Considering Evidence for a New Drug for Immune Thrombocytopenia Purpura

I’ve been wondering, lately, why so many of the medical blogs cover the same topics, like last week’s lung cancer detection trial, which are often the exact same studies as are reported by conventional news outlets. I’ve been trying, here, to sometimes consider new published articles that seem important to me but, for whatever reasons, don’t get so much attention.

Here’s one:

Yesterday’s NEJM includes an article Romiplostim or Standard of Care in Patients with Immune Thrombocytopenia.* It’s about a drug, manufactured and sold by Amgen as NPlate, that received FDA approval for treatment of chronic immune thrombocytopenia purpura (ITP) in August, 2008. Some consider ITP a rare disease, and I suppose it is; my perception is skewed by the fact that as a practicing hematologist I saw patients with ITP almost constantly in the clinic and hospital. In patients with this autoimmune condition, the body produces pathologic antibodies that bind and lead the tiny, clot-forming blood cells to destruction. Sometimes patients with chronic ITP need treatment, such as steroids, surgical removal of the spleen (splenectomy) or other drugs that raise the platelet count and reduce their risk of bleeding.

The new-ish drug, romiplostim, is effective in raising the platelet count in most patients who are said to have chronic ITP. It’s similar to another platelet-stimulating agent, eltrombopag, that’s manufactured and sold by GlaxoSmithKline under the brand name Promacta. Eltrombopag received FDA approval for the same condition in November, 2008.

So long before reading the thoughtful editorial* by Dr. James George, this hematologist was impressed by the availability of two agents that work by stimulating platelet production in the bone marrow. Dr. George considers the possibility that these new drugs alter the usual but debatable algorithms that most hematologists use in caring for patients for ITP. He acknowledges having consulted to the study’s sponsor, Amgen, on this drug and serving as an investigator in clinical trials, and considers:

…In this randomized study, 85 investigational sites in 14 countries enrolled 234 patients…The conclusions are clear. The outcomes were better in patients receiving romiplostim than in patients receiving standard care (short of splenectomy): romiplostim was associated with a greater incidence of a sustained platelet response, less bleeding and fewer transfusions, a decreased requirement for other treatments (including splenectomy), and greater improvement in quality of life. The side effects of romiplostim therapy were minimal, but …confidence about the safety of the drug requires that more patients be observed for a longer time. Because patients treated with romiplostim had better outcomes, does the work of Kuter and colleagues establish romiplostim as the new standard of care?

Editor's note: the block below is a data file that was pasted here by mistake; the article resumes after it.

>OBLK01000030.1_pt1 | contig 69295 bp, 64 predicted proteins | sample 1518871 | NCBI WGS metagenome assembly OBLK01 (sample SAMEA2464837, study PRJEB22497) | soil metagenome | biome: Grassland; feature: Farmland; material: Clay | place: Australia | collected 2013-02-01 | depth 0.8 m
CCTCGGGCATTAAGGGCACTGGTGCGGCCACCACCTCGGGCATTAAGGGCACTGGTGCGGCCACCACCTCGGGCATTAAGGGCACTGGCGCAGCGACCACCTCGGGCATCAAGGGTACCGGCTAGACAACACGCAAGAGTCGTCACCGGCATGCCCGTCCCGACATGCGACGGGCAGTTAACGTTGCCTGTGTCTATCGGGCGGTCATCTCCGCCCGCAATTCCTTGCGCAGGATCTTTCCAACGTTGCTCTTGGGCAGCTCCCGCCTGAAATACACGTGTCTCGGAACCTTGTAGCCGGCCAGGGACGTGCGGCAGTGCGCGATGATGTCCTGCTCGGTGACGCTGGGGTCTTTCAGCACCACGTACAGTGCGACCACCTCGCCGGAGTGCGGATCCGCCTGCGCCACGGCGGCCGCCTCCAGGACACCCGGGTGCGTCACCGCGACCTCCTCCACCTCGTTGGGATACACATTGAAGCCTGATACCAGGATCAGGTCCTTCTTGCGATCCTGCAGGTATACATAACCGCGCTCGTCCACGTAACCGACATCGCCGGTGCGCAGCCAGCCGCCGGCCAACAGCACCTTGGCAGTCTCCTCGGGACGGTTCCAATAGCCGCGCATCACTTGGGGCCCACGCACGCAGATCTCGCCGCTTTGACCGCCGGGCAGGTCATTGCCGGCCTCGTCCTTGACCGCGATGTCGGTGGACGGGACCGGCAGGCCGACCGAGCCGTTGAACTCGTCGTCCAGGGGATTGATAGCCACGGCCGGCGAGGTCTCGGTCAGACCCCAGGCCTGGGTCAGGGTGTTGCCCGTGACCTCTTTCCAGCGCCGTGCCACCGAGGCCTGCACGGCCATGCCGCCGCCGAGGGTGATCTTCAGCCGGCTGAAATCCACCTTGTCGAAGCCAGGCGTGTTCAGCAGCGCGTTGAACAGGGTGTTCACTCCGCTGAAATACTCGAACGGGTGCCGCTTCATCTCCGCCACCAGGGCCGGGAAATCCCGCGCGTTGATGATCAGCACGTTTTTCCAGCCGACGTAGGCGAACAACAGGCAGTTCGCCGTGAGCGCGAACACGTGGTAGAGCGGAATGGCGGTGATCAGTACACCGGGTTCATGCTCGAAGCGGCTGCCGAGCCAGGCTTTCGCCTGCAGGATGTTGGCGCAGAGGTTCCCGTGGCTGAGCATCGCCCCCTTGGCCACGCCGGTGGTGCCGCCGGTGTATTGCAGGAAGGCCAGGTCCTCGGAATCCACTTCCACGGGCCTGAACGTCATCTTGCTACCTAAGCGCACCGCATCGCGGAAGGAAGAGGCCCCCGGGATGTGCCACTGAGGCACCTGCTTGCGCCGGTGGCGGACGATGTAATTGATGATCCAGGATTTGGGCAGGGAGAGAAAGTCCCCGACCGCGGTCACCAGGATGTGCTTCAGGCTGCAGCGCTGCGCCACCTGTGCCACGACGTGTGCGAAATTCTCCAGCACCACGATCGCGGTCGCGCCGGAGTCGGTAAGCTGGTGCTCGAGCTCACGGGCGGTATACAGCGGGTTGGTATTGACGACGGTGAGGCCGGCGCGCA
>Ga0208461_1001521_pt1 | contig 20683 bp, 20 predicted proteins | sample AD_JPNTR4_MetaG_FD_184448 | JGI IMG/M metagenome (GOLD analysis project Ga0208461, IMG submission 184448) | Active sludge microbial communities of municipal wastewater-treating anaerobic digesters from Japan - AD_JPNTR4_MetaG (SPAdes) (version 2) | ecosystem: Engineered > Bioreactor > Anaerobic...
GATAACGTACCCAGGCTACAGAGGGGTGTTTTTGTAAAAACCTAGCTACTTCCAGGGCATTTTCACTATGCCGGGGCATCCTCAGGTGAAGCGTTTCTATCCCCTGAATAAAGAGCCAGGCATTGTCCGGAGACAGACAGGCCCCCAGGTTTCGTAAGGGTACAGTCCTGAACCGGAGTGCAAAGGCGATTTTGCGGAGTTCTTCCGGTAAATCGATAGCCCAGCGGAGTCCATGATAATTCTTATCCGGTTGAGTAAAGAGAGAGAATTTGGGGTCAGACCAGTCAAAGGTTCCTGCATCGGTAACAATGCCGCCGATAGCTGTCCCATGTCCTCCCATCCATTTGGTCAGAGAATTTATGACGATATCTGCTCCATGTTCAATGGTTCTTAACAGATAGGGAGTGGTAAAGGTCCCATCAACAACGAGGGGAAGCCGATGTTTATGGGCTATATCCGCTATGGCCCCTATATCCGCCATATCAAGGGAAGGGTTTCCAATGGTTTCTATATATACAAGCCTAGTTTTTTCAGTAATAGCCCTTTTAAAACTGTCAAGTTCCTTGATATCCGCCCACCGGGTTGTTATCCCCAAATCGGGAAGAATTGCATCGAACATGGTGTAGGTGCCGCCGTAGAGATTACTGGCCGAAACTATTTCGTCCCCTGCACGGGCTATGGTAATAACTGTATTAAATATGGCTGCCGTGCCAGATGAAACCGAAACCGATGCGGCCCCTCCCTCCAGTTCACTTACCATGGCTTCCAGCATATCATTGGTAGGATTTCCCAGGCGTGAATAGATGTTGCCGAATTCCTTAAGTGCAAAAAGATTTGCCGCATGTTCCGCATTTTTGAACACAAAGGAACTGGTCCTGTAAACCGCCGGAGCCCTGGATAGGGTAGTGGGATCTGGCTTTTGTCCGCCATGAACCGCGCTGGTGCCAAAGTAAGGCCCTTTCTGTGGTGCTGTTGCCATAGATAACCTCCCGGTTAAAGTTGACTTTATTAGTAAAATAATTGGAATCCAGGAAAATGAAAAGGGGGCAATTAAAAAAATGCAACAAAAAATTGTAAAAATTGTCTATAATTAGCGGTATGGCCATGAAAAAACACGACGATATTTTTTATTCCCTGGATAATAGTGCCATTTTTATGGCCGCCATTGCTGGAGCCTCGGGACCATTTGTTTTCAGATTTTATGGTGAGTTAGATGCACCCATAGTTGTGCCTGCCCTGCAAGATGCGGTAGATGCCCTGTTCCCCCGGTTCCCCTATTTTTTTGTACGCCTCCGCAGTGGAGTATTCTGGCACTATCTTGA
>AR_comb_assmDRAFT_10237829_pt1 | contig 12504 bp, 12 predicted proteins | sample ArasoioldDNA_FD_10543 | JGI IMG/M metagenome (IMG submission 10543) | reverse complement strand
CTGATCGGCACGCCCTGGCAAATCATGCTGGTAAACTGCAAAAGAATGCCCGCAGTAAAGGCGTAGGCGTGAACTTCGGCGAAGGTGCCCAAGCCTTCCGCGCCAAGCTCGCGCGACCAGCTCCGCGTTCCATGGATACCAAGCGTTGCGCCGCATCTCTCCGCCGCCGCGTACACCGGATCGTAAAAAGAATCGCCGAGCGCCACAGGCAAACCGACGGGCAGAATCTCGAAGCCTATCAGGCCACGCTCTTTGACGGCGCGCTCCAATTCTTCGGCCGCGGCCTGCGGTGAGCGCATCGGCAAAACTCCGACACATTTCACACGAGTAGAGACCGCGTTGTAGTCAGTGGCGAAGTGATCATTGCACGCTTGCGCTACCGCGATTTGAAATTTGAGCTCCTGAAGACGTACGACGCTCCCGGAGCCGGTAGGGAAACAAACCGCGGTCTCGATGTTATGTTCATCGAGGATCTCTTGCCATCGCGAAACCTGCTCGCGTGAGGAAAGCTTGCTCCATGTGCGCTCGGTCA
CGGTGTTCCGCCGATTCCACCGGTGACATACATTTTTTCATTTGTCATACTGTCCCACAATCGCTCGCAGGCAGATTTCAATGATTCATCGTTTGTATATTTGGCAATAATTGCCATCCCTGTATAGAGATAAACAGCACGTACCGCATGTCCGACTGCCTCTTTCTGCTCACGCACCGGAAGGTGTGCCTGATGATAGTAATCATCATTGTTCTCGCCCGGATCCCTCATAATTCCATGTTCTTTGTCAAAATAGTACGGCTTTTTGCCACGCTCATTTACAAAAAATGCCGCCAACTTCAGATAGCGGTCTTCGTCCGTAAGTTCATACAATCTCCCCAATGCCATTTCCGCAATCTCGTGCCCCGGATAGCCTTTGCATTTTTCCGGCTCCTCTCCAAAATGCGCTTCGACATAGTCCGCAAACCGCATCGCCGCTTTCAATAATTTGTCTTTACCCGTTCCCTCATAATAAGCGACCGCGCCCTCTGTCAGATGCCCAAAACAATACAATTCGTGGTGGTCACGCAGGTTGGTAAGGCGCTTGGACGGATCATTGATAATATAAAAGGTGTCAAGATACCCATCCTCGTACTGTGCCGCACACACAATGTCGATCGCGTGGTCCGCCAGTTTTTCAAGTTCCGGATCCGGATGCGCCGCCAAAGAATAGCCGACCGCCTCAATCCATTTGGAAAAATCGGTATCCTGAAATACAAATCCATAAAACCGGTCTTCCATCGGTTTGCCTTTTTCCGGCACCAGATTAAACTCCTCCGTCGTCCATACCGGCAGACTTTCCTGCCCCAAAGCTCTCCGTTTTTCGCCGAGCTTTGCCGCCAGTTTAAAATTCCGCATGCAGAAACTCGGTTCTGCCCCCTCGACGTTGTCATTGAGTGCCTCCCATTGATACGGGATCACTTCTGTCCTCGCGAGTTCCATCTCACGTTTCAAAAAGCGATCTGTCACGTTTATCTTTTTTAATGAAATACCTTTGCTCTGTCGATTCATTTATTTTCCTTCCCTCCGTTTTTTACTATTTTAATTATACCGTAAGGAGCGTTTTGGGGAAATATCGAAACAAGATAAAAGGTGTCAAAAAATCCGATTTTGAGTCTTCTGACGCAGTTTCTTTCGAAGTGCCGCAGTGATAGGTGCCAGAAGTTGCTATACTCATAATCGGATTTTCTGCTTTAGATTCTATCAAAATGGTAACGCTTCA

As I read the original study results, this issue – of possibly changing the standard of care in this disease – became evident. His question is on-point.

The problem is this: In the study, the authors treat a total of 234 patients who are said to have chronic ITP. But, if you look closely at the eligibility for enrollment, besides having a low platelet count (defined for the study as less than 50,000 platelets per microliter of blood, which in itself is a questionable criterion), examination of a bone marrow-biopsy specimen was required to confirm the diagnosis of immune thrombocytopenia in patients older than 60 years. According to Table 1 in the paper, the median age for study participants was 57 years. This means that more than half of the participants were under 60 years and, as far as we know, they did not have a diagnostic pathology test for ITP. They might instead have a myelodysplastic syndrome or other bone marrow disorder that was missed.

Why this matters, besides to patients who have low platelets and their hematologists, is that it’s really a problem in the practice of evidence-based medicine. If data are derived and published from fundamentally flawed studies, in which the patient groups who respond or don’t to a particular intervention are not well-defined by careful diagnostic parameters, the conclusions we draw from those studies may be incorrect.

I am definitely in favor of evidence based medicine, but we need to be careful in how we evaluate the results of published studies, even in the best of journals, and how we incorporate those findings into recommendations for care.


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A Play About the Life and Work of Dr. Rosalind Franklin